Forty years ago tonight, All in the Family made its network debut. I loved that show, and to this very day Carroll O'Connor's Archie Bunker remains my choice as the greatest character in television history.
Whenever I happen to catch an episode on Nick at Nite or whatever network shows such stuff these days, I remain amazed at the quality of the acting, writing and directing that made All in the Family so great way back when.
And I especially remain amazed at how relevant the show still is.
Sure, Watergate and Nixon and Vietnam and all the other things Archie and Meathead argued about now are ancient history. But the way the show dealt with subjects such as race relations, gay rights, abortion, sex, recessionary times, human emotions, family issues, job insecurity and patriotism ... well, let's just say today's TV honchos could learn a thing or three about how to effectively put on a show that really matters. Not to mention a show capable of making the viewer laugh hysterically five or six times every half hour.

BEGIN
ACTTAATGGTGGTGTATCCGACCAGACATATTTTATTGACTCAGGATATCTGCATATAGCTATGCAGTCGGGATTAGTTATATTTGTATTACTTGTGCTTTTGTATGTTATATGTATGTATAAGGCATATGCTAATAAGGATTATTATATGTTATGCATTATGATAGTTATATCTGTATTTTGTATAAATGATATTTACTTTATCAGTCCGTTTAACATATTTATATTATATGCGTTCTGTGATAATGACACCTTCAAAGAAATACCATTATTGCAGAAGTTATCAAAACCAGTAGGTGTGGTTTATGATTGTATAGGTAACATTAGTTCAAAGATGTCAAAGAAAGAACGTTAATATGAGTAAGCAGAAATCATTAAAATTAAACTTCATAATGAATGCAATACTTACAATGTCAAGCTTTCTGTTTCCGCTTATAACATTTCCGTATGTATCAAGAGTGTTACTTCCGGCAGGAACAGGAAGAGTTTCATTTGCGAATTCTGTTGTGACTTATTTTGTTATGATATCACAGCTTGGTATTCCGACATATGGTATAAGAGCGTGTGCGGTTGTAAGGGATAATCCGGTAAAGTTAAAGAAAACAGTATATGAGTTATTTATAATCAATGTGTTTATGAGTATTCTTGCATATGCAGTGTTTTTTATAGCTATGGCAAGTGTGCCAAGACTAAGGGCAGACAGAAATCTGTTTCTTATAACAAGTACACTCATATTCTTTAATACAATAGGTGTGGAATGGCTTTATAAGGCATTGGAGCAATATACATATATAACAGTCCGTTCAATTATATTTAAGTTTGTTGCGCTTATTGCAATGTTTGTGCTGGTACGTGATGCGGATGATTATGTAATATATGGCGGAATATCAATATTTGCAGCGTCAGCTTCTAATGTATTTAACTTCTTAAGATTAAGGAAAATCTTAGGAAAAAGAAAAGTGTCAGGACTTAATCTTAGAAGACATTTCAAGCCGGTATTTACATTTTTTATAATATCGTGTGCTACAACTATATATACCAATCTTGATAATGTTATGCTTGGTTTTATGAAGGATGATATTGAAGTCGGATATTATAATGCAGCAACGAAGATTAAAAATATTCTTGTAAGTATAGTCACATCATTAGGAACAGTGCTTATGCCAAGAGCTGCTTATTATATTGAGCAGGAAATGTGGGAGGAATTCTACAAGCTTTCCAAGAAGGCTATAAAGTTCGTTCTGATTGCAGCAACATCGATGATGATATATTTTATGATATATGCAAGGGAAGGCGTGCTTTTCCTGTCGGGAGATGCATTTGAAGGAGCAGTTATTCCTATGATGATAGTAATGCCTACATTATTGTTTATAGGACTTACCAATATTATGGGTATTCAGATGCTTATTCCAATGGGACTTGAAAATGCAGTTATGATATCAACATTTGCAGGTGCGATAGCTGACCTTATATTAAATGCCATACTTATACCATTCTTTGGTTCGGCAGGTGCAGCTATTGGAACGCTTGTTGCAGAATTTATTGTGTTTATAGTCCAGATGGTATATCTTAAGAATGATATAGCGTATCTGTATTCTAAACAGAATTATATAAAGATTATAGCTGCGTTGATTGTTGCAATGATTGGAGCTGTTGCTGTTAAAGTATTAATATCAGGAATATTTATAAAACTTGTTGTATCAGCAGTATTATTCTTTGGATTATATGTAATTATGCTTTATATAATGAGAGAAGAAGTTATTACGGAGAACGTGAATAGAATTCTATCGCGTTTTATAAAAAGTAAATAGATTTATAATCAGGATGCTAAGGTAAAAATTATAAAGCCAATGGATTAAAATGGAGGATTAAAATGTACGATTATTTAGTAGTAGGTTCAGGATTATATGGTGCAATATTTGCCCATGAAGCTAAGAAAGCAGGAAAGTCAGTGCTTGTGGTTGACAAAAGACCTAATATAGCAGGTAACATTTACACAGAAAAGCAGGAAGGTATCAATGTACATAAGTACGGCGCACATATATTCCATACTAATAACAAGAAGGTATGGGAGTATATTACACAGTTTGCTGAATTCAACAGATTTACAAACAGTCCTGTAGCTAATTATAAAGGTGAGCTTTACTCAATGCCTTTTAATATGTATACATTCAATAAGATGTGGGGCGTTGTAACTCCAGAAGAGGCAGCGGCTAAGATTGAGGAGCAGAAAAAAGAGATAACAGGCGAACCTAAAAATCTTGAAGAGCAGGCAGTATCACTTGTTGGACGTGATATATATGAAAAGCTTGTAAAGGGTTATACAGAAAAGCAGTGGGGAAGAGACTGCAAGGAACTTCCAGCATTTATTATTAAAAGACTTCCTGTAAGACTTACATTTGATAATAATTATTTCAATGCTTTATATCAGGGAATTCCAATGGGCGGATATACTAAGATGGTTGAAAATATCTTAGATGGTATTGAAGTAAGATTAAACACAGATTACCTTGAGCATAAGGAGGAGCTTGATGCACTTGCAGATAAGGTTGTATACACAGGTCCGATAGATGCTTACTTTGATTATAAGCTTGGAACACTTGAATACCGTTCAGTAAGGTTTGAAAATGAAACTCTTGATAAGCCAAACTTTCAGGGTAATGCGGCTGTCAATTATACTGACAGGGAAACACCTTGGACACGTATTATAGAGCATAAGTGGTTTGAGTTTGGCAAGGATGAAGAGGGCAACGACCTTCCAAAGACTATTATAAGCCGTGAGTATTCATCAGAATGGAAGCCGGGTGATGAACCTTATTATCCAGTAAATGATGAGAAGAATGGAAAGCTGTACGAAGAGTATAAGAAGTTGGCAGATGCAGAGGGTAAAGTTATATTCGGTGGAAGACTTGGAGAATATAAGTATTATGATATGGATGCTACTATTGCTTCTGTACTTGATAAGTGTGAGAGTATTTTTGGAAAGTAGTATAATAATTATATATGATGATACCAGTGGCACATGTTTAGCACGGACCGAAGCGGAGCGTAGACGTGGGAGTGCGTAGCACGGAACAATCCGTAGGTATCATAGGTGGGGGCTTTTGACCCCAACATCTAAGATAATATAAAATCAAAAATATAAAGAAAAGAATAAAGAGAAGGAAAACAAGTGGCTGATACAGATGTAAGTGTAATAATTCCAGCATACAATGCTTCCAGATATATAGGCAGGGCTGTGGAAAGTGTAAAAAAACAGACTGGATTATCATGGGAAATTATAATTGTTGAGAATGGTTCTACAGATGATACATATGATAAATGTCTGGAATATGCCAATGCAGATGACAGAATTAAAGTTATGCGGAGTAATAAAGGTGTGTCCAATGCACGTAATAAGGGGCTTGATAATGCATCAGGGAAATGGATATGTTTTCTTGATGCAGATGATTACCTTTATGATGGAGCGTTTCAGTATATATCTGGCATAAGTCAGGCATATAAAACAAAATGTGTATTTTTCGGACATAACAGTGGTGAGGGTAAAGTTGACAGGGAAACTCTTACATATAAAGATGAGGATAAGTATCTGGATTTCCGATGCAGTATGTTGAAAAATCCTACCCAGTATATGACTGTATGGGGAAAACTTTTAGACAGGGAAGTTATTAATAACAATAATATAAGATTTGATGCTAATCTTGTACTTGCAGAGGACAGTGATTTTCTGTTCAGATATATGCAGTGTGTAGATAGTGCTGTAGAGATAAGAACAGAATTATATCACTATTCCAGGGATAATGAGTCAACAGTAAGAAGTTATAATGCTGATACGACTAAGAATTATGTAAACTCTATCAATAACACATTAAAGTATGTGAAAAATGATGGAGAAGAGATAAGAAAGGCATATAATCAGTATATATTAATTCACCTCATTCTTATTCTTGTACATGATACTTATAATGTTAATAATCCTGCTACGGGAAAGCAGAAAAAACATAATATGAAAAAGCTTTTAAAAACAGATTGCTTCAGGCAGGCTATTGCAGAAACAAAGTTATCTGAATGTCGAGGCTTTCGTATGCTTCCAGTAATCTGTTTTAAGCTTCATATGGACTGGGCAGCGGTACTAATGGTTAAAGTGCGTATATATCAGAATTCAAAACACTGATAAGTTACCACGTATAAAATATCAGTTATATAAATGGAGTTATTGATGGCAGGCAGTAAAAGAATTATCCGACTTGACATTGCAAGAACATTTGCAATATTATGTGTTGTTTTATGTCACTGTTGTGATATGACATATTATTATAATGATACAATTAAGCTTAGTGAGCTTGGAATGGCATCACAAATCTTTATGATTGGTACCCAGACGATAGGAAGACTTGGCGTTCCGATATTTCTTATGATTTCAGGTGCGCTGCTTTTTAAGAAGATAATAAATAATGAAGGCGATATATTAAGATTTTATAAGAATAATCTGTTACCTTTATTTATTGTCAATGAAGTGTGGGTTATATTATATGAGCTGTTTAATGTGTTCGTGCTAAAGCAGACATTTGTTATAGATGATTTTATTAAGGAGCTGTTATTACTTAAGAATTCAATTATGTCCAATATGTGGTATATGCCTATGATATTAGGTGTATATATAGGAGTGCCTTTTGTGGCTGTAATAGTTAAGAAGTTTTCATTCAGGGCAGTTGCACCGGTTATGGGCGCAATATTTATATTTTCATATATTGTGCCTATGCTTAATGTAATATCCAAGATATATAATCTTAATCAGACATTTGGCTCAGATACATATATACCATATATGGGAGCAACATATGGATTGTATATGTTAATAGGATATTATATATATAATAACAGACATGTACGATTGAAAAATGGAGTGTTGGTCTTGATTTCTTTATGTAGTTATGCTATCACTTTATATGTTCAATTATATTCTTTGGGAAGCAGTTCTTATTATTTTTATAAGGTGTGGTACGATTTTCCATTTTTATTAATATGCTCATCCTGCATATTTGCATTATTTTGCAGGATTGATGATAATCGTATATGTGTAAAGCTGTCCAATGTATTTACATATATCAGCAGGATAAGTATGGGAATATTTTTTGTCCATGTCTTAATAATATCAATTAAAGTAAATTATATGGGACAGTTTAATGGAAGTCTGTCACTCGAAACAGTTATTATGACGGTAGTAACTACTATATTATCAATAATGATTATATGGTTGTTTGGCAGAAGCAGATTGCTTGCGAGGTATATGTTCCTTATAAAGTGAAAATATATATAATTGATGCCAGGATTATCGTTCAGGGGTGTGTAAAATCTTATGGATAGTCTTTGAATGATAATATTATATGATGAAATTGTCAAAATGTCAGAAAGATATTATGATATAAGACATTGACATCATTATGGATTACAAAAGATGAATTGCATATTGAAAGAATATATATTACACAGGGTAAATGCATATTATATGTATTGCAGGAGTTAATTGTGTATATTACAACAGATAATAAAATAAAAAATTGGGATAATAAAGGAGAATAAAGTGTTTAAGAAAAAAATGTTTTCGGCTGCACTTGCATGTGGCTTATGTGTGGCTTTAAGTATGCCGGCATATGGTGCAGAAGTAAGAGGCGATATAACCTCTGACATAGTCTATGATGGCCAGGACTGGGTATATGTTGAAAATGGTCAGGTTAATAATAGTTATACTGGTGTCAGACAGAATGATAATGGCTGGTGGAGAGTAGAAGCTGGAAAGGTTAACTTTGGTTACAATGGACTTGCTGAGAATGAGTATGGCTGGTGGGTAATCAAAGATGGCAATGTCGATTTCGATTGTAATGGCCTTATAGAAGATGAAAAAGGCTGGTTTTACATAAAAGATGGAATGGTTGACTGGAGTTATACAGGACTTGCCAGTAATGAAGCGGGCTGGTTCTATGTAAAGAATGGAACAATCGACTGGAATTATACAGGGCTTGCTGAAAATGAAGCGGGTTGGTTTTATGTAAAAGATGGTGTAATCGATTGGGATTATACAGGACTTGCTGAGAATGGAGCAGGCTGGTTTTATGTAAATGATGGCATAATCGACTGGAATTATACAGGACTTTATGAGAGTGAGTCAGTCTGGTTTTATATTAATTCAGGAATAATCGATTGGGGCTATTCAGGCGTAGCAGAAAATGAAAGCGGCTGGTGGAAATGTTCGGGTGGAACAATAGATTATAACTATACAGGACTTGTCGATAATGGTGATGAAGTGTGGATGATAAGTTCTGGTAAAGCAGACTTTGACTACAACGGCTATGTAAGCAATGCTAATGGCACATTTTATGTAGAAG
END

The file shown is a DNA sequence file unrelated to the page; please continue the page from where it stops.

As Archie and Edith sang before every episode, "Those were the days."